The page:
When the light went out in my son’s eyes over seven years ago, and we made the radical decision to remove our boys from the school system, it was because the values of the system did not sit right with us. In our home educating, I wanted to promote different values and to build on a different foundation. First of all, these values come from my Christian faith which says that we are each created in the image of God. Therein lies our worth and value. It is not something to be earned or worked for. We are loved and accepted – just as we are. It is a grace-given truth, not dependent upon our achievements, grades or any qualifications. So my vision for education is founded upon the unique personhood and innate value of each child, and education needs to be respectful of that unique individual. My vision at home would be to nurture my children to be the unique individuals God has created them to be. This is worlds apart from the values our school system currently purports. Daniel Greenberg, the co-founder of Sudbury Valley Alternative School likewise said, “The starting point for all our thinking was the apparently revolutionary idea that a child is a person, worthy of full respect as a human being.”

In September, my eldest son chose to go to a local University Technical College to do his GCSEs. He was 14 and he is there by consent. (Remember consent? Consent involves knowing what you are buying into; knowing what your alternatives are; and reserving the right to say no – even after you have signed up and said yes?) He is there by consent. Yet, there is a culture clash. Whilst the school want the good grades, we want our son to continue to be the unique, independent, quirky, inventive, creative individual we have raised him to be, someone who doesn’t just accept what he is told, but who questions, explores, pushes boundaries. And he is not a fit-the-mould kind of a boy. You can imagine the challenges for the teachers who now have him in their classrooms! Honestly, I don’t think they quite know what to do with him. I have spent years encouraging and nurturing such creative, intrinsically-motivated innovation in my boy and if the price to pay for those good grades is all that we have worked for, then that will be too high a price to pay. Because, in my understanding, the qualities I see in him are the qualities that make him stand out. Such qualities are more valuable than a bunch of A-grades, which were never our end goal anyway.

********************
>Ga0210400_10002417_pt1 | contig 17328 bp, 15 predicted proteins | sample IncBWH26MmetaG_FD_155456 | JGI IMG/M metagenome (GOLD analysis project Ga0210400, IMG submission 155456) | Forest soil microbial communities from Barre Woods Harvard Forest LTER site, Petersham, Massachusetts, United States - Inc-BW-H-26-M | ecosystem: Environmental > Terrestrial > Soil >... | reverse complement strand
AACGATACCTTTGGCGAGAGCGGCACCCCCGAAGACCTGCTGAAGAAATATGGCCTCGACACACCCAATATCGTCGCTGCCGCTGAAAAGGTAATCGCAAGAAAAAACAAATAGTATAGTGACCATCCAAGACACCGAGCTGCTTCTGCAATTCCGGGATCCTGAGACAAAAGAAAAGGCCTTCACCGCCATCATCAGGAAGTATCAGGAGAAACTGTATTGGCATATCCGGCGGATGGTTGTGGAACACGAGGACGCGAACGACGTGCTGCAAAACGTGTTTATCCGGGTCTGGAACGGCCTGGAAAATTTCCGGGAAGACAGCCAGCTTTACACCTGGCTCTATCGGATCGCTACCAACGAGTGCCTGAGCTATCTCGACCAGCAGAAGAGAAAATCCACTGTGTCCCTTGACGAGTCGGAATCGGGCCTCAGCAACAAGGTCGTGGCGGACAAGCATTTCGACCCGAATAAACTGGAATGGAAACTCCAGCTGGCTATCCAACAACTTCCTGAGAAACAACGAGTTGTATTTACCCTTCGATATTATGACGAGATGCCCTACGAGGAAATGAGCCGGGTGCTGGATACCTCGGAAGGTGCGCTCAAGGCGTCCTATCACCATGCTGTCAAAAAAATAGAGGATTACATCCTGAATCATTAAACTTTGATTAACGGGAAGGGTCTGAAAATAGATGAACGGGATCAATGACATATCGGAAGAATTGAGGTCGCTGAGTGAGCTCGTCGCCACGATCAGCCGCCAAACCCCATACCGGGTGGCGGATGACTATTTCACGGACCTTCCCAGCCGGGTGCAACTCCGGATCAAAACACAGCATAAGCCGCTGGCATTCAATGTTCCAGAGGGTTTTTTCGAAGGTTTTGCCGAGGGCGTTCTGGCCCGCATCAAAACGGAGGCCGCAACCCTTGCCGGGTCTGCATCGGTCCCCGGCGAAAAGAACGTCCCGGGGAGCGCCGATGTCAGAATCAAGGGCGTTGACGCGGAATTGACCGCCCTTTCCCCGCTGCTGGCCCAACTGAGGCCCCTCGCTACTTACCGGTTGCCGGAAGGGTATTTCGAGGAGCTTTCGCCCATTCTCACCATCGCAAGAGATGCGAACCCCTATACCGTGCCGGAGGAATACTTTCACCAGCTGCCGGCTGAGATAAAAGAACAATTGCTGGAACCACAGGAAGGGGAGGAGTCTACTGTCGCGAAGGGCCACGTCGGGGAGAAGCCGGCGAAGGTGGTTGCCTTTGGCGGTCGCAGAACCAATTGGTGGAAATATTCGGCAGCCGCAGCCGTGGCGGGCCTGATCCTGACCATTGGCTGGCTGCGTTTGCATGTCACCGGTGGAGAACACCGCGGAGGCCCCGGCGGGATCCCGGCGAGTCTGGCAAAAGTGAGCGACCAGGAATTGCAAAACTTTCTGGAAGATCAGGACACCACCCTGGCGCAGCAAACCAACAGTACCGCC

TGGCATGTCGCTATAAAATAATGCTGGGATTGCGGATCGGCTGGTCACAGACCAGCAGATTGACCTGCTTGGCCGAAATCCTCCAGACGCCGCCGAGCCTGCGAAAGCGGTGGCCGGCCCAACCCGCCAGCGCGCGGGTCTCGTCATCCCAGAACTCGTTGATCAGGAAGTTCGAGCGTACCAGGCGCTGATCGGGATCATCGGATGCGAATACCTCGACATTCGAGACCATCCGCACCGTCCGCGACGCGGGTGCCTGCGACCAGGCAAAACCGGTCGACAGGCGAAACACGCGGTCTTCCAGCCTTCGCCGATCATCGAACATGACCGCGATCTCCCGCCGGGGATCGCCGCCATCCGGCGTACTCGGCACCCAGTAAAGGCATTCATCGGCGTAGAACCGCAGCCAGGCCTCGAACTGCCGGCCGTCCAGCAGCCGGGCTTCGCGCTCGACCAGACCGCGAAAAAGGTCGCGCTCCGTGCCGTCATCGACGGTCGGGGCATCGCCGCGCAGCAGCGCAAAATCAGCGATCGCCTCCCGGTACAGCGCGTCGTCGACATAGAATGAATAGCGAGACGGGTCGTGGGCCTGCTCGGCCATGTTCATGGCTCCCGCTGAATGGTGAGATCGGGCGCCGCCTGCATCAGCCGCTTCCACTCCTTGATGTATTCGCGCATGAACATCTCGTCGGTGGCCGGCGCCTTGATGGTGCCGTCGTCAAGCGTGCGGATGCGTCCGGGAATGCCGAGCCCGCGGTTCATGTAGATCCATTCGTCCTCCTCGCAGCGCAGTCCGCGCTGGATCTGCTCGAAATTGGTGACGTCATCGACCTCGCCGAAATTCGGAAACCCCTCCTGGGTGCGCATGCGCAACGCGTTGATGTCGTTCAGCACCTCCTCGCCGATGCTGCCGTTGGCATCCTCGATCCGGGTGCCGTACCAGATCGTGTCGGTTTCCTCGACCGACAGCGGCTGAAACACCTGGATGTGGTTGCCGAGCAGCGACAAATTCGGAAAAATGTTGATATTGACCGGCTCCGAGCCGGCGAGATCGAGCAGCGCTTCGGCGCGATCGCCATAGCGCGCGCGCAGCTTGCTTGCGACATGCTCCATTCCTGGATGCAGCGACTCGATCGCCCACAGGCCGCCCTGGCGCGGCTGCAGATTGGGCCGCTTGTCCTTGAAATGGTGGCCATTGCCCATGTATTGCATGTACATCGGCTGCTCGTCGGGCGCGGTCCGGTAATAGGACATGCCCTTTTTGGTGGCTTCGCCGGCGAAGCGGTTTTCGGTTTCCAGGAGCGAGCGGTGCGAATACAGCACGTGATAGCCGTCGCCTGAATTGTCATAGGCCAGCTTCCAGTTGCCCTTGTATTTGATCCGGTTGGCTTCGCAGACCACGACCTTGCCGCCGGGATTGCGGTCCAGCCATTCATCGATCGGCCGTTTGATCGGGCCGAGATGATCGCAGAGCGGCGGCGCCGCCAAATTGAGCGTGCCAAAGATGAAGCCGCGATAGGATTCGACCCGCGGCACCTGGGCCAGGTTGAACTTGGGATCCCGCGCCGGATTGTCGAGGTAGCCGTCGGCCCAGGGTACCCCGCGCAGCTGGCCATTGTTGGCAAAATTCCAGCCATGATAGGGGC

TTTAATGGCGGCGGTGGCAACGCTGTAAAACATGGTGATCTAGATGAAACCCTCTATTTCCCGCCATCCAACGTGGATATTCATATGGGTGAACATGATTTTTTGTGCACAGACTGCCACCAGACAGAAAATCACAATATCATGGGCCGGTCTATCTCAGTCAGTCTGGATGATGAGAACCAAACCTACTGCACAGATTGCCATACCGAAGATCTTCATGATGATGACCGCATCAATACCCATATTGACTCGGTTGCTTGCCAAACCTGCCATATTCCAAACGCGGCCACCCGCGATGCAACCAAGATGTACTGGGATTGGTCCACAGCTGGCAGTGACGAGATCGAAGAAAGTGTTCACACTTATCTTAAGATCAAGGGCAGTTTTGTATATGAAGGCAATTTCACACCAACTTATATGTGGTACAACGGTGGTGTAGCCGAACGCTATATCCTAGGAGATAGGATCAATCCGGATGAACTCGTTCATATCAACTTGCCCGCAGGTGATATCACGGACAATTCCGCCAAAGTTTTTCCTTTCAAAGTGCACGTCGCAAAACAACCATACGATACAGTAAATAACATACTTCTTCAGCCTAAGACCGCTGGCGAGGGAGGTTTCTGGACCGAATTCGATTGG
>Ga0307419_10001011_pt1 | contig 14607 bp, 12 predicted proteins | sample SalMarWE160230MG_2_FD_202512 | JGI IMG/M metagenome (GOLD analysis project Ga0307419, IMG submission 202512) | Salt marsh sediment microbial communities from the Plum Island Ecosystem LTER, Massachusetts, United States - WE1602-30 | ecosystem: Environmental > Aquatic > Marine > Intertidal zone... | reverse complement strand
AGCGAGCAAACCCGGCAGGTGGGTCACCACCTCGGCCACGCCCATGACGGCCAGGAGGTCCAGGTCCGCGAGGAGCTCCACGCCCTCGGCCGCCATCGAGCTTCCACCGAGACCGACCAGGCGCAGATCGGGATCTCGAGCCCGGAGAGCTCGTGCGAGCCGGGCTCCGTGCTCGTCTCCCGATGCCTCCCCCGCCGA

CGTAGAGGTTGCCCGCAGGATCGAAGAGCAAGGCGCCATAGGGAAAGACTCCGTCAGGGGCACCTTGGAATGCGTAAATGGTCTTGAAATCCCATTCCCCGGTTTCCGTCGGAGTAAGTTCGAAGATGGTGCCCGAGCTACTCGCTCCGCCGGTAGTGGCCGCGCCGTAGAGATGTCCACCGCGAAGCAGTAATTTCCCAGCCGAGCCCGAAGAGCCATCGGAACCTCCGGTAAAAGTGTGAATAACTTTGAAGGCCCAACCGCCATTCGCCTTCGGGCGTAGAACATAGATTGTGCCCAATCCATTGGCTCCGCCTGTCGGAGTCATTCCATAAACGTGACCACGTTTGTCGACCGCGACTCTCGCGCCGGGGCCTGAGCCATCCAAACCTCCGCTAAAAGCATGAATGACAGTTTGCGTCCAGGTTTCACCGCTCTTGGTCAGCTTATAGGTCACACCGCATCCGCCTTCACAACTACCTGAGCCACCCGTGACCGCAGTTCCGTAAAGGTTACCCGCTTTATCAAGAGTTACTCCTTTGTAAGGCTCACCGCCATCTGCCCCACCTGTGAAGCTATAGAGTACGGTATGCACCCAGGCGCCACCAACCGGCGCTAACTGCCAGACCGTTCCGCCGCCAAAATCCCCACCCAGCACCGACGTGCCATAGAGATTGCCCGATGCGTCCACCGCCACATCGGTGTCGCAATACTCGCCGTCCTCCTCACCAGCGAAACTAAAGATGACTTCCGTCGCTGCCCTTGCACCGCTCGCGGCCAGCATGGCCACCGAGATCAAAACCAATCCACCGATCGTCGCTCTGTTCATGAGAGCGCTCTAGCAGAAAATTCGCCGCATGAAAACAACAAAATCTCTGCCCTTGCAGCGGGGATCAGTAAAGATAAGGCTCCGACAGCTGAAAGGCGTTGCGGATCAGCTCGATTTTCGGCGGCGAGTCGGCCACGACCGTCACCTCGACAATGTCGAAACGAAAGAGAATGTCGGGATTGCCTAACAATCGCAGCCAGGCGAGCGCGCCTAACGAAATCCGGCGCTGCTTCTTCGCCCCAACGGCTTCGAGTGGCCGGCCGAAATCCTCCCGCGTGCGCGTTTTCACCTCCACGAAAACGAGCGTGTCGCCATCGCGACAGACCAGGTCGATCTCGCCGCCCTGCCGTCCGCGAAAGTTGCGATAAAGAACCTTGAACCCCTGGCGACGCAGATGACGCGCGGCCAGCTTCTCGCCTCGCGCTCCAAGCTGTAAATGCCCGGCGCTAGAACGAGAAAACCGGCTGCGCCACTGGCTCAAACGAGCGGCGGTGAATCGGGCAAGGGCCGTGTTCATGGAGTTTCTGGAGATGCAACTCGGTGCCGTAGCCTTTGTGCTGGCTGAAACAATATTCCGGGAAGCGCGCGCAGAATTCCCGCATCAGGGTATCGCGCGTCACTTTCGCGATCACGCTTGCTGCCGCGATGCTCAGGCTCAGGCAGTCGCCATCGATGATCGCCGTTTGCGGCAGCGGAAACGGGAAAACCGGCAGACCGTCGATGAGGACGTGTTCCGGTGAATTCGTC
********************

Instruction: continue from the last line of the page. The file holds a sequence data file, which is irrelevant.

How about you? You might have a different belief system from me … but what are your values? What is your vision for your children’s education? Is it compatible with what is happening in our schools? Such questions are important, for they form the foundations of our educational choices - if we will take the time to stop, and to ask and to consider.

© Alice Khimasia 2017

A Vision for Free-Range Learning

In a recent keynote speech: FREE RANGE: A LIFE WITHOUT SCHOOL, I referred to one of my unschooling heroes, Mr John Taylor Gatto who was in the business of schooling. In fact, he was such a successful schoolteacher, he was named New York State Teacher of the Year in 1991. Yet, in his essay, “The Seven-Lesson Schoolteacher”, far from applauding the system he was a part of for so many years, he talks about the seven insidious lessons common to all school-teaching. In looking at these lessons, I wanted to put forward the antithesis of each in the hope that these very different values might help us begin to frame a vision of what a free-range education, in contrast to an institutionalised education, might offer. It is my hope that these ideas might inform all of us involved in alternative education, but also those who work so hard within our institutions, to re-imagine a more humane education fit to equip our children and young people for life in the 21st century. As we think about these lessons, think about yourself, about your own children or those you work with, and about how you might learn together ….